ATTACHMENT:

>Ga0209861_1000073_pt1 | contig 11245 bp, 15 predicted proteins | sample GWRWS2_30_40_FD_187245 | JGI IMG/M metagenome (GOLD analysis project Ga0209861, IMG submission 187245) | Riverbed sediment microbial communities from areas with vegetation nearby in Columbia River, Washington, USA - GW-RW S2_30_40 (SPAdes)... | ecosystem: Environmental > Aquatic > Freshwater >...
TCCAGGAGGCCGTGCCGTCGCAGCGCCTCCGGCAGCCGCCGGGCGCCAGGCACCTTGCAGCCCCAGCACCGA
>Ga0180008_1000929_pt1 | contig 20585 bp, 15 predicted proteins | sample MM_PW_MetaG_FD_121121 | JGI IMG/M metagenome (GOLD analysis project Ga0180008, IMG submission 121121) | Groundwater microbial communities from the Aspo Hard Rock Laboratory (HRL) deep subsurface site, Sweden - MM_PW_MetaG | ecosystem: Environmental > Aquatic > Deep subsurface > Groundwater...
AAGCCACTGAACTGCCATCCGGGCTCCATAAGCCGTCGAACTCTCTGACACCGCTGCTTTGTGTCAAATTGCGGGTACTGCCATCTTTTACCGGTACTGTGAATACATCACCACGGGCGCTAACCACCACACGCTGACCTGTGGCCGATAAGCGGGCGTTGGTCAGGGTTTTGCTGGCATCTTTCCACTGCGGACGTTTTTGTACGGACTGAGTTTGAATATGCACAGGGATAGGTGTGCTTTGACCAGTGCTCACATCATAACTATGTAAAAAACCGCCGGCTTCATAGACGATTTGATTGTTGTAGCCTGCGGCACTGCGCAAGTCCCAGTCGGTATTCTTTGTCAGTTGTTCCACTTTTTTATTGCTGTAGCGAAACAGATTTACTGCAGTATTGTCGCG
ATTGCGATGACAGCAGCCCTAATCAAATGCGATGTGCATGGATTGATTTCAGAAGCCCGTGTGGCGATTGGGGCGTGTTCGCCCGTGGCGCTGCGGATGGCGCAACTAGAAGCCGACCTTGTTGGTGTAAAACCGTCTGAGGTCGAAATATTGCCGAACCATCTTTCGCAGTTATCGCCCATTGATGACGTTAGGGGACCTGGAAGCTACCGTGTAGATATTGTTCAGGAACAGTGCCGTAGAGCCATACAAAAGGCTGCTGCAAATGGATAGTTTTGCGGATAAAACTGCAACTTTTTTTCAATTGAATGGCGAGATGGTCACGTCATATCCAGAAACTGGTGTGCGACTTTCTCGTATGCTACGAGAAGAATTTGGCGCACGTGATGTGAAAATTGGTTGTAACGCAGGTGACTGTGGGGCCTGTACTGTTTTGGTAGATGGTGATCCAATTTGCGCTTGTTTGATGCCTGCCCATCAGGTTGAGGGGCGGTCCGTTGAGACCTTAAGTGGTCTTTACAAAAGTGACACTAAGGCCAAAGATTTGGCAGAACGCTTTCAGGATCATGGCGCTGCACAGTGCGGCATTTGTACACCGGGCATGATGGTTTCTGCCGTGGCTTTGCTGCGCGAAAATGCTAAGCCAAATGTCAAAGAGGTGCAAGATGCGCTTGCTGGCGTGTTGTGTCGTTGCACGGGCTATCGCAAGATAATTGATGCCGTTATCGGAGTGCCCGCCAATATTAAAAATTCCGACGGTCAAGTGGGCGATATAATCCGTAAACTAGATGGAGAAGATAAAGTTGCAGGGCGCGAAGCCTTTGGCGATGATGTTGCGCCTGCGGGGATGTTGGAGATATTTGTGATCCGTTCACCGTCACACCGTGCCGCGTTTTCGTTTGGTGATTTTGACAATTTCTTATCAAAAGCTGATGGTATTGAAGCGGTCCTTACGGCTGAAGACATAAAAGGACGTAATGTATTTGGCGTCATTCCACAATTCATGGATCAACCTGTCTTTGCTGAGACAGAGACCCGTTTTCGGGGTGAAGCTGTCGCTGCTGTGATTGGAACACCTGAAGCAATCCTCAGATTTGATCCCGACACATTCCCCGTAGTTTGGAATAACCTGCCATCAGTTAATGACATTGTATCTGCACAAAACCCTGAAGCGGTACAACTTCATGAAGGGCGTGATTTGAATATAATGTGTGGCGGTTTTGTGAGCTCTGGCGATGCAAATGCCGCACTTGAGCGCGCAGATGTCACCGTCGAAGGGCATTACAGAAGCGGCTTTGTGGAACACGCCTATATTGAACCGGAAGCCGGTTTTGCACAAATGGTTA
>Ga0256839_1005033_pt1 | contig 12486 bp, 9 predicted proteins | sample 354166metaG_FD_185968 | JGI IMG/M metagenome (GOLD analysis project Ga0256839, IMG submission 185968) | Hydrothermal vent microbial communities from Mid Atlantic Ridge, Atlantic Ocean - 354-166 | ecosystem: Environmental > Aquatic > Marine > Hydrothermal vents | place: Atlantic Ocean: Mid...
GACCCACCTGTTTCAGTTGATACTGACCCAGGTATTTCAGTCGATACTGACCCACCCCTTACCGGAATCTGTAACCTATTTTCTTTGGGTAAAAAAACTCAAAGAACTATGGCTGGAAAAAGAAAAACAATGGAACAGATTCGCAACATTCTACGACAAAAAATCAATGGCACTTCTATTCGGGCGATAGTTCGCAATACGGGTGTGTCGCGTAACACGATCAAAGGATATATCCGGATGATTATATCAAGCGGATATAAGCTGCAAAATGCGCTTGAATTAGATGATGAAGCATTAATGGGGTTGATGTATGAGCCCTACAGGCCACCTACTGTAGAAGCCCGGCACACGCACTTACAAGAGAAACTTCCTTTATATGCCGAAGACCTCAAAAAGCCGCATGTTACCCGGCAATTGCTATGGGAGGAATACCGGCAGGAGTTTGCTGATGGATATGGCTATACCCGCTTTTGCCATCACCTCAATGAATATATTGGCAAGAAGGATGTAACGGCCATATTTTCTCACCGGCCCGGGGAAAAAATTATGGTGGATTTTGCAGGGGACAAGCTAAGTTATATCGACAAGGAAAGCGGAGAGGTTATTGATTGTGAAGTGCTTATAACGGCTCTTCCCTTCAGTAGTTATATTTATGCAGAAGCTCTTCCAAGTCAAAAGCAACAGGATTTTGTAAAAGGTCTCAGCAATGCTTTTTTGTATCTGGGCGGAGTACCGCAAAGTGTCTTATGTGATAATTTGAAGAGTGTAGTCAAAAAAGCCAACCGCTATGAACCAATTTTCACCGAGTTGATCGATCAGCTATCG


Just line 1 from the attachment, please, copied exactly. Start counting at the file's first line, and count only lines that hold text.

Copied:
>Ga0209861_1000073_pt1 | contig 11245 bp, 15 predicted proteins | sample GWRWS2_30_40_FD_187245 | JGI IMG/M metagenome (GOLD analysis project Ga0209861, IMG submission 187245) | Riverbed sediment microbial communities from areas with vegetation nearby in Columbia River, Washington, USA - GW-RW S2_30_40 (SPAdes)... | ecosystem: Environmental > Aquatic > Freshwater >...